Oculus Quest 2 for $299, smart glasses, AR apps and more debut at Facebook Connect
Facebook Inc. plans to deliver a multitude of new products that include a new Oculus Quest 2 headset for fully immersive virtual reality as well as smart glasses that can project augmented reality-style “holograms” over user vision.
The social networking giant announced the new and upcoming products at its Facebook Connect virtual conference today. A rebrand of the former Oculus Connect, it was presented by Facebook Inc. Chief Executive Mark Zuckerberg today, which is now presented by Facebook Reality Labs.
Virtual reality provides a “feeling of presence,” Zuckerberg argued in his keynote, and this has become even more important in a post COVID-19 world where people are more separate than ever. He and Andrew Bosworth, Facebook’s vice president of augmented and virtual reality, painted a vision of a world in which legendary engineer Douglas Engelbart’s vision of augmented human intelligence, which spawned modern personal computers and user interfaces, finally comes to its full potential.
“That’s why a whole lot of people have been spending a lot more time in VR since COVID hit. I know I have,” said Zuckerberg. “And it’s a way to get out there even when you can’t leave your house to see your friends and feel connected even when you’re physically apart. I’m really focused on this area of social software because as I’ve said before this area of augmented and virtual reality are going to be the most social platforms ever.”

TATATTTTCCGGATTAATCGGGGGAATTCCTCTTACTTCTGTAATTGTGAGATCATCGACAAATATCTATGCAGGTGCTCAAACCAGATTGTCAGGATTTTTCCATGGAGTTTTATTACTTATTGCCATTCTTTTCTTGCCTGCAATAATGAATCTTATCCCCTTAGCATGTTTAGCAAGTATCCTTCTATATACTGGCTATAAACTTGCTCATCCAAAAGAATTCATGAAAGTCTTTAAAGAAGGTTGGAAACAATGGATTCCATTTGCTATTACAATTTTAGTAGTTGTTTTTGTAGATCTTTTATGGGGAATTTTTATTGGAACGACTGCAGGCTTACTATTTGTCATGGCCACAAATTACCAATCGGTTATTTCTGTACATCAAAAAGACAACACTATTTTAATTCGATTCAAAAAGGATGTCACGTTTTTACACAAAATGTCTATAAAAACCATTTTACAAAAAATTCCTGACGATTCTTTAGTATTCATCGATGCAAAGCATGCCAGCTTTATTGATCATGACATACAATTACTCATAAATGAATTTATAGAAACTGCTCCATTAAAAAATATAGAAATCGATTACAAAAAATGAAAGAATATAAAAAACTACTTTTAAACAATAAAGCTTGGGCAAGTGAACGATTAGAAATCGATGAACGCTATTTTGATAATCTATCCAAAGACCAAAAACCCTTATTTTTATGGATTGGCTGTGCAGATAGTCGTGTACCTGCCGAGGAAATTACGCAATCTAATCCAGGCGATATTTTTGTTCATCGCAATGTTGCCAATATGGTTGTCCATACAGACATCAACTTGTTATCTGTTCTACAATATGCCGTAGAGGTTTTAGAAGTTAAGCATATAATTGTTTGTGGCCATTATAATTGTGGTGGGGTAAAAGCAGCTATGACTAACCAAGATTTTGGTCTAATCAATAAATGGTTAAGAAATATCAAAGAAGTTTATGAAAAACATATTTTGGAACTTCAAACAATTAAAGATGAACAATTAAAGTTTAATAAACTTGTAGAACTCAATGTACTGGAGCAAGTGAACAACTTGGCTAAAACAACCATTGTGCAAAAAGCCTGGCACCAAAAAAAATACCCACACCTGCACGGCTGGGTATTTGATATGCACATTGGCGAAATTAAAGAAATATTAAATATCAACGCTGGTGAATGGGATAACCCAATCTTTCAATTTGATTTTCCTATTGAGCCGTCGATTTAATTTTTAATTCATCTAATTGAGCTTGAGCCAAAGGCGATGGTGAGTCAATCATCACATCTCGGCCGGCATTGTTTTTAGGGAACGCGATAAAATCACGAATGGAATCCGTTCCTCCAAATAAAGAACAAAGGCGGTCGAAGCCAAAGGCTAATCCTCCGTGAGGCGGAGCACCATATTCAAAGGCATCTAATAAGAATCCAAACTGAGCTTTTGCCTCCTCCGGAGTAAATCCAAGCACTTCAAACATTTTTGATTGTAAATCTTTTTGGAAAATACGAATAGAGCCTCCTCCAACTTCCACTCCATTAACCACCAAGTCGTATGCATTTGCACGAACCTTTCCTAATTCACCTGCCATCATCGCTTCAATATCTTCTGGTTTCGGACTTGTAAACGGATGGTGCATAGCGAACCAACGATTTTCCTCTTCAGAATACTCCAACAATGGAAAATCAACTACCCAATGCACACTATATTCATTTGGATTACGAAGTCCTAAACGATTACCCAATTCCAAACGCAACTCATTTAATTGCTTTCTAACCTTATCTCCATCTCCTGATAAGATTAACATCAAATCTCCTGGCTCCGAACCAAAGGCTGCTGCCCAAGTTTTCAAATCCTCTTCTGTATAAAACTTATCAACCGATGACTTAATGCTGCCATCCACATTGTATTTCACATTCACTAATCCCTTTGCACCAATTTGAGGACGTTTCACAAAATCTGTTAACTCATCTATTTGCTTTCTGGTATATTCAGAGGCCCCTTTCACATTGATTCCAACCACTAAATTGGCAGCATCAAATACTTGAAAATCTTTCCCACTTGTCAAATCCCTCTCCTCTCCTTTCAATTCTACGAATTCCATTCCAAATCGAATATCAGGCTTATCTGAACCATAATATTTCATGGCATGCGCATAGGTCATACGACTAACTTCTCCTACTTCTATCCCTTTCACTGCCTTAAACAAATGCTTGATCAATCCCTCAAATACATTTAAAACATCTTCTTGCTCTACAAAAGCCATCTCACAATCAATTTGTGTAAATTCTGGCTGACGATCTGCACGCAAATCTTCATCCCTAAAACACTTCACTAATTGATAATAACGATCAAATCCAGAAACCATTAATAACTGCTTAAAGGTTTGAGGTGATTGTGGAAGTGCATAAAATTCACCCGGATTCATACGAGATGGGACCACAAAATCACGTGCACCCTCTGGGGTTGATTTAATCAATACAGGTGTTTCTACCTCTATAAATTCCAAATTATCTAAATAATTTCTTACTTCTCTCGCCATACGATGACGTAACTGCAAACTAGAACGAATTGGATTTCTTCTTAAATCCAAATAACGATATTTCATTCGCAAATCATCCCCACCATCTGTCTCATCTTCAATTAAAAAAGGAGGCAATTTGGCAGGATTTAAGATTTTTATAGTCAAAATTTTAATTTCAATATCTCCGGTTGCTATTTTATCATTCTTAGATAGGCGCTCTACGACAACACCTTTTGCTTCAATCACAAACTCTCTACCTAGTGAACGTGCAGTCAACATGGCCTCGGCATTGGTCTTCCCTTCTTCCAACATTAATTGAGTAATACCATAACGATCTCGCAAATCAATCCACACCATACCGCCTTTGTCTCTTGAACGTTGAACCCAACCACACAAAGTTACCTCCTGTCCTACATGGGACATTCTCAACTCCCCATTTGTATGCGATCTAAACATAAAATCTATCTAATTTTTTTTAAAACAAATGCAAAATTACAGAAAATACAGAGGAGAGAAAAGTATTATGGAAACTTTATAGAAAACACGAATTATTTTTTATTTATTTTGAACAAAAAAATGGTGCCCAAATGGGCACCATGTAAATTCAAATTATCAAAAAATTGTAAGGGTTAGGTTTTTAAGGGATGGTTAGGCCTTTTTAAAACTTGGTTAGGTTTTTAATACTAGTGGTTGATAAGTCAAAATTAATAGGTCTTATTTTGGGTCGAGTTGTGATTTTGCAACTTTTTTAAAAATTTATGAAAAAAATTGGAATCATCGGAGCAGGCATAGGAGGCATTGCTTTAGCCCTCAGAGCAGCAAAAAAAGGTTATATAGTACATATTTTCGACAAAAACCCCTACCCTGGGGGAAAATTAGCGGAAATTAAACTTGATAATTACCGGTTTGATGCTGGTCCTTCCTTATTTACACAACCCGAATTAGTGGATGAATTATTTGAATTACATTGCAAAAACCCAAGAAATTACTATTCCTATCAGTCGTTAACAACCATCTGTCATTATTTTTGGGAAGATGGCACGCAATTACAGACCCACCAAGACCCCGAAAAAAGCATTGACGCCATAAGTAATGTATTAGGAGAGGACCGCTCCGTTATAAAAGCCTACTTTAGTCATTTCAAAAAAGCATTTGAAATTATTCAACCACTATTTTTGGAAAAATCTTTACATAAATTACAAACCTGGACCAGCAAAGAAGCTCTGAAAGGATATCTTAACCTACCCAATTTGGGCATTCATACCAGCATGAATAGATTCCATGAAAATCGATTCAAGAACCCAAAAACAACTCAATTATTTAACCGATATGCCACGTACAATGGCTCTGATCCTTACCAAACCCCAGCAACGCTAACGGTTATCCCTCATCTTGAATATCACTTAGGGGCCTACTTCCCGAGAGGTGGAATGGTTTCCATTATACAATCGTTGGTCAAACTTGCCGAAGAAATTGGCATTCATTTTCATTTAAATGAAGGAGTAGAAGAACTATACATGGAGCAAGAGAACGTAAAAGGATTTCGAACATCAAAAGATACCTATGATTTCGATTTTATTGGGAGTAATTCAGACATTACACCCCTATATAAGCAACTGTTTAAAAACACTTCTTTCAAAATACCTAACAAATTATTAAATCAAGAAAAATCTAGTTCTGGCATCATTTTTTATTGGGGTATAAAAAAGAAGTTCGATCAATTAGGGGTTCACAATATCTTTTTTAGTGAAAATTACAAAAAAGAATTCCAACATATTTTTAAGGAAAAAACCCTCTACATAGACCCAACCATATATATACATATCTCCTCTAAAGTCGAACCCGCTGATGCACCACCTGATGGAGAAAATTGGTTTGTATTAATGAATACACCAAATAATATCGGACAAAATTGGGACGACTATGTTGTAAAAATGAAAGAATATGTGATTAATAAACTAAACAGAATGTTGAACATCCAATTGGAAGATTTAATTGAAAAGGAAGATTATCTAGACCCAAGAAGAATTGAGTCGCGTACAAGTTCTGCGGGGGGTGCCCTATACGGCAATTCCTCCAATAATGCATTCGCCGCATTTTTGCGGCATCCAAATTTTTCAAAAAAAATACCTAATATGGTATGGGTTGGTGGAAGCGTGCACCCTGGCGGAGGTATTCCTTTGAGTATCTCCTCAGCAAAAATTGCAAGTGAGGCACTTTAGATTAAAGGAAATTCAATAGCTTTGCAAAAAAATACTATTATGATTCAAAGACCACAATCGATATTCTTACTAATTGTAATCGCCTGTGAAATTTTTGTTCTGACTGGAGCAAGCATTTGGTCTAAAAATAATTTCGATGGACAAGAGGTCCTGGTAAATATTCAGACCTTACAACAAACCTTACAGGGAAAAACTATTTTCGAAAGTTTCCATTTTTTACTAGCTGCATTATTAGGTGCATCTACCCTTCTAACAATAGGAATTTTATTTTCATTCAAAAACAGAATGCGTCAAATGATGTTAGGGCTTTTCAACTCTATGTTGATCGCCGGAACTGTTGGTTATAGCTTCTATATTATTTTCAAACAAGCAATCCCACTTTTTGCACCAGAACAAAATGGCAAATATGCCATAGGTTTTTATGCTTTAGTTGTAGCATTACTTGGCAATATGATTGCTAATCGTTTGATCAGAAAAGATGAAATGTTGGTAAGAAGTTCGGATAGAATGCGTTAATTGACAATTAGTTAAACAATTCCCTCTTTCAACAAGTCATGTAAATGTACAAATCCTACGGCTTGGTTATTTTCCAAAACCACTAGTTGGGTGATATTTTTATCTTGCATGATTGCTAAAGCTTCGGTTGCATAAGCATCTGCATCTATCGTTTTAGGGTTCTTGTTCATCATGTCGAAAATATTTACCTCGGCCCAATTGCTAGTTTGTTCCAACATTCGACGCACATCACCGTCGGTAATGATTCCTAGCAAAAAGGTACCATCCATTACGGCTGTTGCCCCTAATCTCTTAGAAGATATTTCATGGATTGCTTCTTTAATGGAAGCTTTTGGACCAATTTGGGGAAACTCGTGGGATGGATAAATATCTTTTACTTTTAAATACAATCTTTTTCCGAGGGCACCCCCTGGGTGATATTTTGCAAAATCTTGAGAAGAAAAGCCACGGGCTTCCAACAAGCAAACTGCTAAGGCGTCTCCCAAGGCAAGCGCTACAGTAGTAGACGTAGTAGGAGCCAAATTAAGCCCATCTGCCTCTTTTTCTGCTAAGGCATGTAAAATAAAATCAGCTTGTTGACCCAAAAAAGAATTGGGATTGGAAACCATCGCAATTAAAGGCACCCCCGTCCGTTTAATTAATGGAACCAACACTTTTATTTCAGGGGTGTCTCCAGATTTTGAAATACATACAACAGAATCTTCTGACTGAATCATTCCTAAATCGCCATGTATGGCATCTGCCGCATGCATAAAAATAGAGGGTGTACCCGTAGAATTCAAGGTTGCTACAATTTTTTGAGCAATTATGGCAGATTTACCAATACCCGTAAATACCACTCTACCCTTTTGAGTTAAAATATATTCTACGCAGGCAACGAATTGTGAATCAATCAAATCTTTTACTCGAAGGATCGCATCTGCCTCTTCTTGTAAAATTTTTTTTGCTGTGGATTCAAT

The most interesting new product is Project Aria, smart glasses from Ray-Ban brand owner EssilorLuxottica. Coming next year, they’re not quite AR glasses but will combine video overlays and audio triggers with a stylish form factor.
For developers, there will be Spark AR, a software development kit that will unlock AR capabilities for mainstream retail and game production.
New Facebook VR social experiences are also being released, including Horizons, currently in beta test mode, and Venue, an app to make live events more social. Facebook said it’s already doing business meetings inside VR boardrooms instead of just Zoom meetings.
Oculus Quest 2
Earlier this week, a Facebook marketing arm accidentally leaked two videos talking about the technical specifications and social features of the successor to the Oculus Quest. According to Zuckerberg, more than 90% of people who used the original Quest had never used VR before.
The new Oculus Quest 2 has a single high-resolution panel liquid crystal display screen, will use the newest Qualcomm Snapdragon XR2 processor and uses a soft strap for better ergonomics. It uses fixed “foveated” rendering, meaning it will fully render the focal region where the eyes see best — directly where the person is looking — and not put as much processing power where it’s not needed.
With nearly 2K resolution per eye, more than 50% more pixels per eye than the Quest, it will be even more comfortable on the eyes than before. It will use 3D positional audio and not require beacons when moving around the room – a must for a mobile device that will allow people to move around. The Quest 2 also will have 6 gigabytes onboard RAM and an option 256GB of built-in storage.
Just like the original Oculus Quest, this is an all-in-one VR headset, which means it’s a mobile device. But it’s also possible to use an Oculus Link USB-C cable to connect it to a VR-ready PC and make it into a fully powered VR device.